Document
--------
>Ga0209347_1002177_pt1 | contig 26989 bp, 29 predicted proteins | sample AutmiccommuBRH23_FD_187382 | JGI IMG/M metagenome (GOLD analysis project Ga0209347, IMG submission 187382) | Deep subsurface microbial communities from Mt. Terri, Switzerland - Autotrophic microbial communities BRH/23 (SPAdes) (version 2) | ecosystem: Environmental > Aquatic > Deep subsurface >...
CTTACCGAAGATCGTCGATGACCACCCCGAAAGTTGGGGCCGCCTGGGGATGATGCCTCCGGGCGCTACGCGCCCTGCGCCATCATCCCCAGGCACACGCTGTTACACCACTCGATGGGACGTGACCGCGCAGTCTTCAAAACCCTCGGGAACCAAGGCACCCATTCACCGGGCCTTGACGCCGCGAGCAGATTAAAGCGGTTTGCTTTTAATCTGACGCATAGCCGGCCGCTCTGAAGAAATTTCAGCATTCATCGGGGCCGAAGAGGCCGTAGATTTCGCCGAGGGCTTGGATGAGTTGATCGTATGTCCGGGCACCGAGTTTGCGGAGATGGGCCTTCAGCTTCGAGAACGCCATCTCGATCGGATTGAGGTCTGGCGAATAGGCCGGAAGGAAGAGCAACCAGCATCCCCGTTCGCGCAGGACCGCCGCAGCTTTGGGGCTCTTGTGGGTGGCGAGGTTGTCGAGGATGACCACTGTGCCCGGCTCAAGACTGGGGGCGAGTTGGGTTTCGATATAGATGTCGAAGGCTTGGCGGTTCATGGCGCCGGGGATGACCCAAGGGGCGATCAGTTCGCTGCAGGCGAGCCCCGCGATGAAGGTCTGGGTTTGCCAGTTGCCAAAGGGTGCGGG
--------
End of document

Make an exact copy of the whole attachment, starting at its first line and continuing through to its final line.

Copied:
>Ga0209347_1002177_pt1 | contig 26989 bp, 29 predicted proteins | sample AutmiccommuBRH23_FD_187382 | JGI IMG/M metagenome (GOLD analysis project Ga0209347, IMG submission 187382) | Deep subsurface microbial communities from Mt. Terri, Switzerland - Autotrophic microbial communities BRH/23 (SPAdes) (version 2) | ecosystem: Environmental > Aquatic > Deep subsurface >...
CTTACCGAAGATCGTCGATGACCACCCCGAAAGTTGGGGCCGCCTGGGGATGATGCCTCCGGGCGCTACGCGCCCTGCGCCATCATCCCCAGGCACACGCTGTTACACCACTCGATGGGACGTGACCGCGCAGTCTTCAAAACCCTCGGGAACCAAGGCACCCATTCACCGGGCCTTGACGCCGCGAGCAGATTAAAGCGGTTTGCTTTTAATCTGACGCATAGCCGGCCGCTCTGAAGAAATTTCAGCATTCATCGGGGCCGAAGAGGCCGTAGATTTCGCCGAGGGCTTGGATGAGTTGATCGTATGTCCGGGCACCGAGTTTGCGGAGATGGGCCTTCAGCTTCGAGAACGCCATCTCGATCGGATTGAGGTCTGGCGAATAGGCCGGAAGGAAGAGCAACCAGCATCCCCGTTCGCGCAGGACCGCCGCAGCTTTGGGGCTCTTGTGGGTGGCGAGGTTGTCGAGGATGACCACTGTGCCCGGCTCAAGACTGGGGGCGAGTTGGGTTTCGATATAGATGTCGAAGGCTTGGCGGTTCATGGCGCCGGGGATGACCCAAGGGGCGATCAGTTCGCTGCAGGCGAGCCCCGCGATGAAGGTCTGGGTTTGCCAGTTGCCAAAGGGTGCGGG